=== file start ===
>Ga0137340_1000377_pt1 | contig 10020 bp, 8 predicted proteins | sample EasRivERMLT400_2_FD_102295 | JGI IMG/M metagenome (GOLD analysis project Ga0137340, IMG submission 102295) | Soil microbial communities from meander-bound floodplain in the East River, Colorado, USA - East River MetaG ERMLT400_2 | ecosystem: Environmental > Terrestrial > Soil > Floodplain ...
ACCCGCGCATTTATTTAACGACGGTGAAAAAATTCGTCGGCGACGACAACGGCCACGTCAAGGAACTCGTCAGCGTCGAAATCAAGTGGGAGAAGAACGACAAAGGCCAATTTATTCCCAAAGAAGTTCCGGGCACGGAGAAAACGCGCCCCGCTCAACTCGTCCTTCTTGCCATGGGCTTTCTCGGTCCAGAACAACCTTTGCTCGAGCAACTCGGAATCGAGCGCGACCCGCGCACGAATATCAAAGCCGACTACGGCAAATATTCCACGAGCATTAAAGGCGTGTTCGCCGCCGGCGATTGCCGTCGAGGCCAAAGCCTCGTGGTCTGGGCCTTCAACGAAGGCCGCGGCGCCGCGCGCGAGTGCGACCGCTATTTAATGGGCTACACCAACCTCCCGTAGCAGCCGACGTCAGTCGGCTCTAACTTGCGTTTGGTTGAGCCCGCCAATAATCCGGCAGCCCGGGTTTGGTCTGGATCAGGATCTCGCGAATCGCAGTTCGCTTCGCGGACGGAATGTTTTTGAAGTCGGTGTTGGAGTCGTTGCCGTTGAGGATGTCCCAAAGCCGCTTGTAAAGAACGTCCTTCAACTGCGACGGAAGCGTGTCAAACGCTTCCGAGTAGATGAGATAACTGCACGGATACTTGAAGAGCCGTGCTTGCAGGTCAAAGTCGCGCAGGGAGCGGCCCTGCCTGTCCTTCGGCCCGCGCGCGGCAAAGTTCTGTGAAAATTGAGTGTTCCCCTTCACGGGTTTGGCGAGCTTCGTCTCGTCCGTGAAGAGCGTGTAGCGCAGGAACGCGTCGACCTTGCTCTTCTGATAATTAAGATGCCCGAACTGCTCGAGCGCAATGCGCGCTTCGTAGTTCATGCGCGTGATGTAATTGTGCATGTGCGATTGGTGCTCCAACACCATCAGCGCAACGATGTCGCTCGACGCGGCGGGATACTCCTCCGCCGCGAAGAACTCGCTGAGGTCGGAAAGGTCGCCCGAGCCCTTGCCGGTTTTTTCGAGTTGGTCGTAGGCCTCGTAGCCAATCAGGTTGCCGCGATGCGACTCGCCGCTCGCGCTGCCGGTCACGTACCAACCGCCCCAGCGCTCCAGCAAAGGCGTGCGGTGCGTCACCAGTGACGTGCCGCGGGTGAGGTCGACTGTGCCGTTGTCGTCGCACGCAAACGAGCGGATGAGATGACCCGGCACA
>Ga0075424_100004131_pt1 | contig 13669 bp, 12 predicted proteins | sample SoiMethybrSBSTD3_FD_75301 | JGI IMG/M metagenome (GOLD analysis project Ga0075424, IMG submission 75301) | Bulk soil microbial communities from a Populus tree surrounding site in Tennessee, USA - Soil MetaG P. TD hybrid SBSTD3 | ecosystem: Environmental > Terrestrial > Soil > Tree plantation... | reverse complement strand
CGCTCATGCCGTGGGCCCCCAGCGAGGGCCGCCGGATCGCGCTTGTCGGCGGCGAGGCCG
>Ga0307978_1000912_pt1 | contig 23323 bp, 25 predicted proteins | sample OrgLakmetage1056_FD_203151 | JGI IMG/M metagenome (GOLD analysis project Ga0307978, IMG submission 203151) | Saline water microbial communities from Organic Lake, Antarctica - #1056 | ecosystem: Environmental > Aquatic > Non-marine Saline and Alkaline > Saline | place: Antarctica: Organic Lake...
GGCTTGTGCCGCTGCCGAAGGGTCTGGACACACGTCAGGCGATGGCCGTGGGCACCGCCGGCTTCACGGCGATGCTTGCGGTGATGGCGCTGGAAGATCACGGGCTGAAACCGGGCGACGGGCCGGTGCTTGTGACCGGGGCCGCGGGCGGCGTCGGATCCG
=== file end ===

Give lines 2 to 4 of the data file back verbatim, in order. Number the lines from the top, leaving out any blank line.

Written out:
ACCCGCGCATTTATTTAACGACGGTGAAAAAATTCGTCGGCGACGACAACGGCCACGTCAAGGAACTCGTCAGCGTCGAAATCAAGTGGGAGAAGAACGACAAAGGCCAATTTATTCCCAAAGAAGTTCCGGGCACGGAGAAAACGCGCCCCGCTCAACTCGTCCTTCTTGCCATGGGCTTTCTCGGTCCAGAACAACCTTTGCTCGAGCAACTCGGAATCGAGCGCGACCCGCGCACGAATATCAAAGCCGACTACGGCAAATATTCCACGAGCATTAAAGGCGTGTTCGCCGCCGGCGATTGCCGTCGAGGCCAAAGCCTCGTGGTCTGGGCCTTCAACGAAGGCCGCGGCGCCGCGCGCGAGTGCGACCGCTATTTAATGGGCTACACCAACCTCCCGTAGCAGCCGACGTCAGTCGGCTCTAACTTGCGTTTGGTTGAGCCCGCCAATAATCCGGCAGCCCGGGTTTGGTCTGGATCAGGATCTCGCGAATCGCAGTTCGCTTCGCGGACGGAATGTTTTTGAAGTCGGTGTTGGAGTCGTTGCCGTTGAGGATGTCCCAAAGCCGCTTGTAAAGAACGTCCTTCAACTGCGACGGAAGCGTGTCAAACGCTTCCGAGTAGATGAGATAACTGCACGGATACTTGAAGAGCCGTGCTTGCAGGTCAAAGTCGCGCAGGGAGCGGCCCTGCCTGTCCTTCGGCCCGCGCGCGGCAAAGTTCTGTGAAAATTGAGTGTTCCCCTTCACGGGTTTGGCGAGCTTCGTCTCGTCCGTGAAGAGCGTGTAGCGCAGGAACGCGTCGACCTTGCTCTTCTGATAATTAAGATGCCCGAACTGCTCGAGCGCAATGCGCGCTTCGTAGTTCATGCGCGTGATGTAATTGTGCATGTGCGATTGGTGCTCCAACACCATCAGCGCAACGATGTCGCTCGACGCGGCGGGATACTCCTCCGCCGCGAAGAACTCGCTGAGGTCGGAAAGGTCGCCCGAGCCCTTGCCGGTTTTTTCGAGTTGGTCGTAGGCCTCGTAGCCAATCAGGTTGCCGCGATGCGACTCGCCGCTCGCGCTGCCGGTCACGTACCAACCGCCCCAGCGCTCCAGCAAAGGCGTGCGGTGCGTCACCAGTGACGTGCCGCGGGTGAGGTCGACTGTGCCGTTGTCGTCGCACGCAAACGAGCGGATGAGATGACCCGGCACA
>Ga0075424_100004131_pt1 | contig 13669 bp, 12 predicted proteins | sample SoiMethybrSBSTD3_FD_75301 | JGI IMG/M metagenome (GOLD analysis project Ga0075424, IMG submission 75301) | Bulk soil microbial communities from a Populus tree surrounding site in Tennessee, USA - Soil MetaG P. TD hybrid SBSTD3 | ecosystem: Environmental > Terrestrial > Soil > Tree plantation... | reverse complement strand
CGCTCATGCCGTGGGCCCCCAGCGAGGGCCGCCGGATCGCGCTTGTCGGCGGCGAGGCCG